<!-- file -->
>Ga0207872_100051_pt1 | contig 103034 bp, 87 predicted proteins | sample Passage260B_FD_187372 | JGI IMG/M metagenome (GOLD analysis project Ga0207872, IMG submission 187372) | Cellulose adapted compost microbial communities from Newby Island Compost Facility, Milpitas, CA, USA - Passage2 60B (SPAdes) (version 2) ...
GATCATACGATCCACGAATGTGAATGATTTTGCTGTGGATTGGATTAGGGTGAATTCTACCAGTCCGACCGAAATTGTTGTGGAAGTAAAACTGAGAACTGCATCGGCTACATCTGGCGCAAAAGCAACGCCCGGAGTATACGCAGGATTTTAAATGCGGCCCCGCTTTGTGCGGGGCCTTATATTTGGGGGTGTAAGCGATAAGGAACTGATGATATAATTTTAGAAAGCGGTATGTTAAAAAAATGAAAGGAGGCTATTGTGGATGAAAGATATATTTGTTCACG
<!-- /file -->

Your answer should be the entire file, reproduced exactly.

>Ga0207872_100051_pt1 | contig 103034 bp, 87 predicted proteins | sample Passage260B_FD_187372 | JGI IMG/M metagenome (GOLD analysis project Ga0207872, IMG submission 187372) | Cellulose adapted compost microbial communities from Newby Island Compost Facility, Milpitas, CA, USA - Passage2 60B (SPAdes) (version 2) ...
GATCATACGATCCACGAATGTGAATGATTTTGCTGTGGATTGGATTAGGGTGAATTCTACCAGTCCGACCGAAATTGTTGTGGAAGTAAAACTGAGAACTGCATCGGCTACATCTGGCGCAAAAGCAACGCCCGGAGTATACGCAGGATTTTAAATGCGGCCCCGCTTTGTGCGGGGCCTTATATTTGGGGGTGTAAGCGATAAGGAACTGATGATATAATTTTAGAAAGCGGTATGTTAAAAAAATGAAAGGAGGCTATTGTGGATGAAAGATATATTTGTTCACG